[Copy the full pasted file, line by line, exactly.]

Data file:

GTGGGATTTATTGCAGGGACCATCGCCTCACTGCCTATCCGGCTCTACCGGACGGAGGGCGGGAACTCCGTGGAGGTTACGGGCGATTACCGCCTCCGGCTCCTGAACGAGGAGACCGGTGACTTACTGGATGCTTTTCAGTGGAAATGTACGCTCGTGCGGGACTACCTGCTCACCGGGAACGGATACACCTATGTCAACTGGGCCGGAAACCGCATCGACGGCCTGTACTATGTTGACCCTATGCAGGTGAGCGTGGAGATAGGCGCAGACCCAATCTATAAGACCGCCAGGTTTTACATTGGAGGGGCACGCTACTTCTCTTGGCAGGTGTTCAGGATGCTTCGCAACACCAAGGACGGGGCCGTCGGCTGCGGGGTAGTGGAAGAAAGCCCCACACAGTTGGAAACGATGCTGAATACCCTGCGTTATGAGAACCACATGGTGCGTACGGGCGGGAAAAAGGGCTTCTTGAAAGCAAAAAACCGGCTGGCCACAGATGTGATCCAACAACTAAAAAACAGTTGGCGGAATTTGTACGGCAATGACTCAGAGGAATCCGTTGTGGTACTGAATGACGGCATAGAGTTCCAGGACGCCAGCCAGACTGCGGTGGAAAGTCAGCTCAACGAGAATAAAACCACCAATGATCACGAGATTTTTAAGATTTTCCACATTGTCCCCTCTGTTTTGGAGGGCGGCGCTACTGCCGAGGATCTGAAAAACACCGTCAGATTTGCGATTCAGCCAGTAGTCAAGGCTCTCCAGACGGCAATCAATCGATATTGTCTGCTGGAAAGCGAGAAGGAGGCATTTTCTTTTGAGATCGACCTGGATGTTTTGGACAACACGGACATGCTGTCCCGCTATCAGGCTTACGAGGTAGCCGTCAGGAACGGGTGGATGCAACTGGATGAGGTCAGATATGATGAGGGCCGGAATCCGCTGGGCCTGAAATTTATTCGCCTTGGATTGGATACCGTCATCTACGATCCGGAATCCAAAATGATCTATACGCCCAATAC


GTGGGATTTATTGCAGGGACCATCGCCTCACTGCCTATCCGGCTCTACCGGACGGAGGGCGGGAACTCCGTGGAGGTTACGGGCGATTACCGCCTCCGGCTCCTGAACGAGGAGACCGGTGACTTACTGGATGCTTTTCAGTGGAAATGTACGCTCGTGCGGGACTACCTGCTCACCGGGAACGGATACACCTATGTCAACTGGGCCGGAAACCGCATCGACGGCCTGTACTATGTTGACCCTATGCAGGTGAGCGTGGAGATAGGCGCAGACCCAATCTATAAGACCGCCAGGTTTTACATTGGAGGGGCACGCTACTTCTCTTGGCAGGTGTTCAGGATGCTTCGCAACACCAAGGACGGGGCCGTCGGCTGCGGGGTAGTGGAAGAAAGCCCCACACAGTTGGAAACGATGCTGAATACCCTGCGTTATGAGAACCACATGGTGCGTACGGGCGGGAAAAAGGGCTTCTTGAAAGCAAAAAACCGGCTGGCCACAGATGTGATCCAACAACTAAAAAACAGTTGGCGGAATTTGTACGGCAATGACTCAGAGGAATCCGTTGTGGTACTGAATGACGGCATAGAGTTCCAGGACGCCAGCCAGACTGCGGTGGAAAGTCAGCTCAACGAGAATAAAACCACCAATGATCACGAGATTTTTAAGATTTTCCACATTGTCCCCTCTGTTTTGGAGGGCGGCGCTACTGCCGAGGATCTGAAAAACACCGTCAGATTTGCGATTCAGCCAGTAGTCAAGGCTCTCCAGACGGCAATCAATCGATATTGTCTGCTGGAAAGCGAGAAGGAGGCATTTTCTTTTGAGATCGACCTGGATGTTTTGGACAACACGGACATGCTGTCCCGCTATCAGGCTTACGAGGTAGCCGTCAGGAACGGGTGGATGCAACTGGATGAGGTCAGATATGATGAGGGCCGGAATCCGCTGGGCCTGAAATTTATTCGCCTTGGATTGGATACCGTCATCTACGATCCGGAATCCAAAATGATCTATACGCCCAATAC